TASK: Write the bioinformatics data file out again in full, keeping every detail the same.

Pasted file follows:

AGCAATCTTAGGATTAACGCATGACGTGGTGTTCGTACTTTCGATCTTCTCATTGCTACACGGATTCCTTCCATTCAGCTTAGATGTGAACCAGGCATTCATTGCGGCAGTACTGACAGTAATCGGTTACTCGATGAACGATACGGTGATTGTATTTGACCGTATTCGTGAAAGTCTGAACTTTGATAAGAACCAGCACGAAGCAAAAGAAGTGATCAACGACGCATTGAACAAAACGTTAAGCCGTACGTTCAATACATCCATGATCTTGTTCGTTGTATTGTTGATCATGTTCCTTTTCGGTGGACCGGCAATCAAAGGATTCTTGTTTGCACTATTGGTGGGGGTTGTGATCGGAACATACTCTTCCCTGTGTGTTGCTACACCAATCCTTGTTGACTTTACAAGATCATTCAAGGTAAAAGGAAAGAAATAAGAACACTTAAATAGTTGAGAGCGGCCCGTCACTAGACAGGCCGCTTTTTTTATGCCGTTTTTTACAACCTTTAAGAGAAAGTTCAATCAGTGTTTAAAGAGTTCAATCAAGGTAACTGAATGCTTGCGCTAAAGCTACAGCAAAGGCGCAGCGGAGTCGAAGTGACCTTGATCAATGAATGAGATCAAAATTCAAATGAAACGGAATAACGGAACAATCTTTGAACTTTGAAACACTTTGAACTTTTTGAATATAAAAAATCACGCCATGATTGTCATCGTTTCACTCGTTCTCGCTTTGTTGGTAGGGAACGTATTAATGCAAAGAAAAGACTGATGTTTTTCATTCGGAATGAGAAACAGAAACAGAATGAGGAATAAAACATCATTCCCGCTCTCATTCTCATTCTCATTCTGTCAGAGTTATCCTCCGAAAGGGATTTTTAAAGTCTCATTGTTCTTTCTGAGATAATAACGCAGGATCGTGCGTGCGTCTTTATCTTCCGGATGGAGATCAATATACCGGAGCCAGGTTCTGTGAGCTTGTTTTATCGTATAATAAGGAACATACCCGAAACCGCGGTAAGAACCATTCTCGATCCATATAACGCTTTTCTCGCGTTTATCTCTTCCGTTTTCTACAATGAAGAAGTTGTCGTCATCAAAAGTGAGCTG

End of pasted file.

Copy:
AGCAATCTTAGGATTAACGCATGACGTGGTGTTCGTACTTTCGATCTTCTCATTGCTACACGGATTCCTTCCATTCAGCTTAGATGTGAACCAGGCATTCATTGCGGCAGTACTGACAGTAATCGGTTACTCGATGAACGATACGGTGATTGTATTTGACCGTATTCGTGAAAGTCTGAACTTTGATAAGAACCAGCACGAAGCAAAAGAAGTGATCAACGACGCATTGAACAAAACGTTAAGCCGTACGTTCAATACATCCATGATCTTGTTCGTTGTATTGTTGATCATGTTCCTTTTCGGTGGACCGGCAATCAAAGGATTCTTGTTTGCACTATTGGTGGGGGTTGTGATCGGAACATACTCTTCCCTGTGTGTTGCTACACCAATCCTTGTTGACTTTACAAGATCATTCAAGGTAAAAGGAAAGAAATAAGAACACTTAAATAGTTGAGAGCGGCCCGTCACTAGACAGGCCGCTTTTTTTATGCCGTTTTTTACAACCTTTAAGAGAAAGTTCAATCAGTGTTTAAAGAGTTCAATCAAGGTAACTGAATGCTTGCGCTAAAGCTACAGCAAAGGCGCAGCGGAGTCGAAGTGACCTTGATCAATGAATGAGATCAAAATTCAAATGAAACGGAATAACGGAACAATCTTTGAACTTTGAAACACTTTGAACTTTTTGAATATAAAAAATCACGCCATGATTGTCATCGTTTCACTCGTTCTCGCTTTGTTGGTAGGGAACGTATTAATGCAAAGAAAAGACTGATGTTTTTCATTCGGAATGAGAAACAGAAACAGAATGAGGAATAAAACATCATTCCCGCTCTCATTCTCATTCTCATTCTGTCAGAGTTATCCTCCGAAAGGGATTTTTAAAGTCTCATTGTTCTTTCTGAGATAATAACGCAGGATCGTGCGTGCGTCTTTATCTTCCGGATGGAGATCAATATACCGGAGCCAGGTTCTGTGAGCTTGTTTTATCGTATAATAAGGAACATACCCGAAACCGCGGTAAGAACCATTCTCGATCCATATAACGCTTTTCTCGCGTTTATCTCTTCCGTTTTCTACAATGAAGAAGTTGTCGTCATCAAAAGTGAGCTG